A Look at Cannabis Consumption at American Ski Areas

John Cunningham | | BrainsBrains
Cannabis and skiing
“Want to smoke some devil’s lettuce on the ganjala (gondola) ride up bro?” | Image: Adam Drury/GreenRushDaily

When visiting ski resorts in places like California and Colorado, the obvious, skunky aroma of cannabis can be smelled nearly anywhere around the mountain, and just about anytime (okay, maybe a slight exaggeration). From parking lots and lift-lines on the west coast, to the middle of nowhere while cruising through the glades in Vermont or Michigan, cannabis around the United States has recently become much more accepted, and even more noticeable while out enjoying a day on the slopes.

In the last five to ten years, both medical and recreational cannabis use has sky-rocketed across the country, and, perhaps coincidentally, in states that have direct access to ski resorts. That second part, of course, is just an observation. However, the conscious and free-minded, one-with-nature-and-the-Earth feelings and mentality that comes from skiing and snowboarding has many similarities with the comparable mindset from cannabis.

Map of cannabis states and states with ski resorts
These maps have a striking resemblance. | Image: MJBizDaily  and SnowPak


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On the Slopes

Skiing and snowboarding alone can provide natural feelings of mental clarity, focus, presentness, and stillness. The feeling of ‘flow state’ or that ‘in the zone” feeling while on the snow, can be greatly enhanced for some people from using cannabis before or while skiing and snowboarding. Increased euphoria, energy, motivation, and creativity are just a few common effects from certain cannabis strains that can positively contribute (for some) to an exhilarating riding experience. On the other hand, some individuals may go skiing and consume cannabis to feel calmer, looser, more at-ease, and relaxed, while maintaining the ability to stay focused on shredding, the surrounding environment, and of course, safety.

For many people, connecting their experiences from cannabis with a day on the slopes, whether solo, riding with friends or interacting with strangers, is ritualistic. Seven time X Games gold medalist and Freeride World Tour competitor Tanner Hall told The New Yorker back in 2016,

“If you’ve ever skied on a powder day, you know you’re gonna stop in the trees at least two or three times a day to smoke a joint because of how good the snow is and how good a day it is. It brings you and your friends together. You give thanks to the mountain and the day and have a little meditation and just keep on ripping. It’s been a part of skiing for a long time.”

Cannabis and skiing
Cannabis can enhance the experience on the slopes, or totally throw it off. | Image: Billo Premium Cannabis

Off the Slopes

There is no doubt that skiing and snowboarding can take a physical toll on one’s body. During recovery and rehabilitation, skiers and snowboarders are often in need of pain relief, inflammation reduction, promoting bone and muscle growth, and a good night of sleep. Research has found that well known cannabinoids like THC and CBD can be effective in treating acute and chronic pain as well as inflammation. Lesser known, minor-cannabinoids like CBG and CBC, show bone-growth promoting properties among a slew of other physical and neurological benefits. CBN, the sleepy cannabinoid, can be extremely beneficial for those struggling to fall asleep and stay asleep.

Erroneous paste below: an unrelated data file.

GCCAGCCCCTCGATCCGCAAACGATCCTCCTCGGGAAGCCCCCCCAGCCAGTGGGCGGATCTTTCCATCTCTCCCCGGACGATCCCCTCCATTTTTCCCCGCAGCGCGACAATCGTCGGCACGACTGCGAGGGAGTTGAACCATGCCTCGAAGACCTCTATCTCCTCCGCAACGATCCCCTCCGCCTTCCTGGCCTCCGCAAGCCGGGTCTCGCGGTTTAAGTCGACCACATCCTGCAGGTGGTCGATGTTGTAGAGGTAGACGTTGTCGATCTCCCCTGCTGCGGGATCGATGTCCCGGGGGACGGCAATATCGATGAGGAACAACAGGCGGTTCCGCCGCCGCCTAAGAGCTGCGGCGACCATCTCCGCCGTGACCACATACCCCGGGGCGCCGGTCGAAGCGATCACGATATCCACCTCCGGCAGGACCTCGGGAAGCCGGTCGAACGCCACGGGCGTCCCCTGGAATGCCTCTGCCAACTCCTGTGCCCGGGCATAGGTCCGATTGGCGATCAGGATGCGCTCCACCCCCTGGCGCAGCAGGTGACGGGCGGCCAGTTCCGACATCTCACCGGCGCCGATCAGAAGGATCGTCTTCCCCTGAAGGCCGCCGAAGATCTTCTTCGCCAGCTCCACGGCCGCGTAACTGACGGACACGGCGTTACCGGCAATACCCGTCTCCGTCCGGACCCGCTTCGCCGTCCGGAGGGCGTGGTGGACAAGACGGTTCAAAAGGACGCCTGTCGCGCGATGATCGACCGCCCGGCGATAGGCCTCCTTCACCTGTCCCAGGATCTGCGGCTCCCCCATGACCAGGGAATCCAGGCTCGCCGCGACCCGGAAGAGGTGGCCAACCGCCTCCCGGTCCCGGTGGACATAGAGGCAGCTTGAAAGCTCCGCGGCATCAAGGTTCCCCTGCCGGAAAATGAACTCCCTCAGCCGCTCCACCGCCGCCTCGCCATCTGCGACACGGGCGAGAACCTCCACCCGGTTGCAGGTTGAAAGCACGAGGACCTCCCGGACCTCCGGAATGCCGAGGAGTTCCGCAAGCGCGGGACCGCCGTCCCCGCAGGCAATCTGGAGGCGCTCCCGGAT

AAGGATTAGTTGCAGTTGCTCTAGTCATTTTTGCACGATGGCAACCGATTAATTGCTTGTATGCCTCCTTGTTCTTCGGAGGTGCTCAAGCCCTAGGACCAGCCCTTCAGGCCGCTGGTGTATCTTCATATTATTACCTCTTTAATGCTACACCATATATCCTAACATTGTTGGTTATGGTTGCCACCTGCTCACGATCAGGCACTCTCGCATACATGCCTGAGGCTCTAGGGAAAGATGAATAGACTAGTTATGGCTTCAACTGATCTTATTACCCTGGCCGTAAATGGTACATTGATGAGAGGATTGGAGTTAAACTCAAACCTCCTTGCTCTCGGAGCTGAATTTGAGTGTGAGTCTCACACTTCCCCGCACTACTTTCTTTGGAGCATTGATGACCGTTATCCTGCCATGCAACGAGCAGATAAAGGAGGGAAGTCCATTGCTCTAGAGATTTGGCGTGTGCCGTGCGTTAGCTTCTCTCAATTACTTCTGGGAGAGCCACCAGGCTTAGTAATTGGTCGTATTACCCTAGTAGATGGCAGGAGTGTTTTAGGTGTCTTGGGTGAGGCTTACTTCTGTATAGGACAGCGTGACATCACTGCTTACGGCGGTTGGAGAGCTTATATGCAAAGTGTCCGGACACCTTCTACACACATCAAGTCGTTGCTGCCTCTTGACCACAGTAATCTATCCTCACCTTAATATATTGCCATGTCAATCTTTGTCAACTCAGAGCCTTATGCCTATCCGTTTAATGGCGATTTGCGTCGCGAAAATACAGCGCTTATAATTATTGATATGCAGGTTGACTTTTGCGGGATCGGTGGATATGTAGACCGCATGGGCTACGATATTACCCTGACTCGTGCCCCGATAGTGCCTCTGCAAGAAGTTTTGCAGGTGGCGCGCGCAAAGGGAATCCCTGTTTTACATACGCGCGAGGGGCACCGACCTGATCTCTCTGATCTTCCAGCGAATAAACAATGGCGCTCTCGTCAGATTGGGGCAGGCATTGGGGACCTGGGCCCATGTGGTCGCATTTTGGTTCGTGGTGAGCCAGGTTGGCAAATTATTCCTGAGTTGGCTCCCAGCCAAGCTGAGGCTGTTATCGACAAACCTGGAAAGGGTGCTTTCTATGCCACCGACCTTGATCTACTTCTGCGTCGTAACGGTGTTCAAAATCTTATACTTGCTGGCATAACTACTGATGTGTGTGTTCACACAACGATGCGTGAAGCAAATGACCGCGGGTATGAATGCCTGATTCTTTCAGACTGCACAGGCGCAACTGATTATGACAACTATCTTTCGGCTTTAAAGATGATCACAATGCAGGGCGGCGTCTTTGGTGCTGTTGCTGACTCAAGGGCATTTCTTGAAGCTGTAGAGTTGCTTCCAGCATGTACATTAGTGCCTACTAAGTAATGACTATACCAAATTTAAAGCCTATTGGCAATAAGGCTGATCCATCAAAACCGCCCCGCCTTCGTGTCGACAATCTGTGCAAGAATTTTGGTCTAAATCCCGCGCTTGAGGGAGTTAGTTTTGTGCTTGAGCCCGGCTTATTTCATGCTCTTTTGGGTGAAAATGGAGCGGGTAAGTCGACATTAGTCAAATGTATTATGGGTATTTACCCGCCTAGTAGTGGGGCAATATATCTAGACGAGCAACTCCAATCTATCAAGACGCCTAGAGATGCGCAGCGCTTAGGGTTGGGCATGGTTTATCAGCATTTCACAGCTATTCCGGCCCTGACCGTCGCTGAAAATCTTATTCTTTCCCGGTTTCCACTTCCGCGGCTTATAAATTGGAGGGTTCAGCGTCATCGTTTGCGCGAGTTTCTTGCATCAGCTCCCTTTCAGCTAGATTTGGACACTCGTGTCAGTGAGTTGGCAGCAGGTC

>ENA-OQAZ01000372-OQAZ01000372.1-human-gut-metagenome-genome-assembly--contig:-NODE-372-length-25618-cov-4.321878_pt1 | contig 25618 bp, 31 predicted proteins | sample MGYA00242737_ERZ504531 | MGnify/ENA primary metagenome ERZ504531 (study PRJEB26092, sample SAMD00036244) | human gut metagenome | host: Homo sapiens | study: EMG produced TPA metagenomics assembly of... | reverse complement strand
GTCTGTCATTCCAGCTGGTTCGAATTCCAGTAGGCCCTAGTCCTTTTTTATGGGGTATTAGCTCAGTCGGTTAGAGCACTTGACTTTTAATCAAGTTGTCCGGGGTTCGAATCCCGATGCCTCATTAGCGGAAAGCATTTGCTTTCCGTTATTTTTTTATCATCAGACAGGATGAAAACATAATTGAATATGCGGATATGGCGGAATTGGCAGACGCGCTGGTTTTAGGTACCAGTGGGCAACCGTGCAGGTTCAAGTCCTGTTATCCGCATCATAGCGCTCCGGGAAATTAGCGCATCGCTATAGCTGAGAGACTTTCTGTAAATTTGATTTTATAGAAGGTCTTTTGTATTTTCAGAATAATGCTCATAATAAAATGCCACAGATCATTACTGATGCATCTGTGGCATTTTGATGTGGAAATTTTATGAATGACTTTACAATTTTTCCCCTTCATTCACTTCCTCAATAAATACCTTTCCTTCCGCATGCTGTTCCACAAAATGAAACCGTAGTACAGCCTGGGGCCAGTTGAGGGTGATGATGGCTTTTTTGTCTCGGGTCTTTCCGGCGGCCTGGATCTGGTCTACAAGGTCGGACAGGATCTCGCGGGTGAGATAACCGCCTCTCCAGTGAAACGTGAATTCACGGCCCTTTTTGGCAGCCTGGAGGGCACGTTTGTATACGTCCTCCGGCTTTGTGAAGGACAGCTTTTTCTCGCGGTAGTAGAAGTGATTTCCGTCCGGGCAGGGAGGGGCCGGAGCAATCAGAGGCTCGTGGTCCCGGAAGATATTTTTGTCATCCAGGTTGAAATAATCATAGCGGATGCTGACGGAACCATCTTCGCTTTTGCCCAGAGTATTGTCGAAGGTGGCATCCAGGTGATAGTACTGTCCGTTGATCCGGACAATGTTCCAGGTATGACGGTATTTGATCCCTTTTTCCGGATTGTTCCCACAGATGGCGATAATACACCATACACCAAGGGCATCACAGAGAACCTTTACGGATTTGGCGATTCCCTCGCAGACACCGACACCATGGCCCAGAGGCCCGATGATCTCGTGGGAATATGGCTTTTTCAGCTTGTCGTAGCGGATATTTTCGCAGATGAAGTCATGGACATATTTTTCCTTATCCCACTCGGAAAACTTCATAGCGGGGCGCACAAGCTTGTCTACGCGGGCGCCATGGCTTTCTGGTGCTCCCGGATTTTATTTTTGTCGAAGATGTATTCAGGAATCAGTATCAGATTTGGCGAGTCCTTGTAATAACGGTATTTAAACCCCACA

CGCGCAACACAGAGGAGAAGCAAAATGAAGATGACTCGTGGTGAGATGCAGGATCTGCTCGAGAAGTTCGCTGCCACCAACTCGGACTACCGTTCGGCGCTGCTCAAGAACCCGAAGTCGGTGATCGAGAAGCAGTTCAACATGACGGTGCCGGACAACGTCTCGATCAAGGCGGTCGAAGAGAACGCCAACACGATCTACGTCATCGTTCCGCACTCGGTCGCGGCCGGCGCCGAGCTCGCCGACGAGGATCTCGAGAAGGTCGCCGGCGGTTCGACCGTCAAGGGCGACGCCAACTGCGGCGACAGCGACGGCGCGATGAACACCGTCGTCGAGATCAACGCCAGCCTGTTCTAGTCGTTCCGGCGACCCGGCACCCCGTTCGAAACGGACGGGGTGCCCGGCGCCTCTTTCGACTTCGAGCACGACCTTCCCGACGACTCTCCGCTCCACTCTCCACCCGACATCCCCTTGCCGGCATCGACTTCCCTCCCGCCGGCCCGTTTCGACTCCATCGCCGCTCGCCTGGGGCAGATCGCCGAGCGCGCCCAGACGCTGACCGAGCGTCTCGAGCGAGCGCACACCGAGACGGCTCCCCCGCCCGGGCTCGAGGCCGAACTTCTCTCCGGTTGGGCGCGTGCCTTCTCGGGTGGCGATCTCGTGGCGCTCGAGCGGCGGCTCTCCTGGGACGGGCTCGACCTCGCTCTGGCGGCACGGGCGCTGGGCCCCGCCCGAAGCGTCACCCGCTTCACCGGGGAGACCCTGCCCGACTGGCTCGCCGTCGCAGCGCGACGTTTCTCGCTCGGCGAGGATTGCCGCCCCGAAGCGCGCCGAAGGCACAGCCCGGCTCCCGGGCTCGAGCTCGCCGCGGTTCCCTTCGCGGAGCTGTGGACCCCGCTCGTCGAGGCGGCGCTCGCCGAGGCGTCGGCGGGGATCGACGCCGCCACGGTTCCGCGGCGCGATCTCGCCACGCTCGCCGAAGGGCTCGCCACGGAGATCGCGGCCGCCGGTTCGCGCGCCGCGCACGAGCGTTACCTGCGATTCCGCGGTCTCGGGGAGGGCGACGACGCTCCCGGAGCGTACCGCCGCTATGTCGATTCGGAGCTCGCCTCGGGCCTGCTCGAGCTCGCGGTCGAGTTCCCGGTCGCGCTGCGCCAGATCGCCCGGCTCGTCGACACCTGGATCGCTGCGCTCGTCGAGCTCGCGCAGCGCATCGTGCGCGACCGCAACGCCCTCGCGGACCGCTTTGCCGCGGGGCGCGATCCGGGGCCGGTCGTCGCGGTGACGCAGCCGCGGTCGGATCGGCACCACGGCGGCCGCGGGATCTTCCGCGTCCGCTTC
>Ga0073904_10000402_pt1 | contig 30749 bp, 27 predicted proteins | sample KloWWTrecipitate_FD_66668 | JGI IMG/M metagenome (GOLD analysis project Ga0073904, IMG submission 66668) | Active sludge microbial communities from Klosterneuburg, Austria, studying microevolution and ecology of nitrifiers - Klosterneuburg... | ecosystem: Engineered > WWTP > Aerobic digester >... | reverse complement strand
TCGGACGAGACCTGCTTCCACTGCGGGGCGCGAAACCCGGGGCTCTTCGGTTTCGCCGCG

The ‘entourage effect’ suggests that all of these cannabinoids work to their full potential when used in conjunction with all of the other cannabinoids and terpenes (aromas) found in cannabis. Rather than turning to man-made, addiction-forming opiates, skiers and snowboarders looking for relief could instead further their education on cannabis and learn how it could potentially work for them.

Psychoactive vs non-psychoactive cannabinoids and potential benefits. | Image: Chemistry Cannabis


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In the Industry

While to some this all may sound like rainbows and peace signs, cannabis remains federally illegal, and nearly 60% of ski resorts in the United States are located on National Forest land. Therefore, consumption at most ski resorts is still illegal even in states where cannabis is legal recreationally, medicinally, or decriminalized. In 2021, California ski resort China Peak, located in the Sierra National Forest, posted a PSA to their Instagram (with a quick rebuttal), warning mountain goers of new parking lot and lift enforcement for any cannabis use. On the contrary, in 2023 Michigan ski resort Mount Bohemia offered complimentary lift tickets (with some restrictions) for showing proof of purchase from any Lume dispensary in the state.

In Conclusion

There is no doubt that cannabis and skiing is now nearly as prevalent in America as on-mountain or après-ski beers or cocktails. It should be noted that just like any psychoactive substance, consuming cannabis can have adverse effects for some people, possibly negatively contributing to their skiing or snowboarding experience. Nonetheless, people of all legal ages, from all demographics, have started to understand and show interest in the vast potential for the positive medicinal benefits and enjoyment that this plant has to offer.

Joint while skiing
A joint in the woods while skiing. | Image: PotGuide

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3 thoughts on “A Look at Cannabis Consumption at American Ski Areas

  1. I don’t really have any thoughts on whether it causes people to ski while impaired however the difference is I have to smell what you are smoking and it makes me physically ill. I don’t see why the rules are any different than smoking cigarettes.

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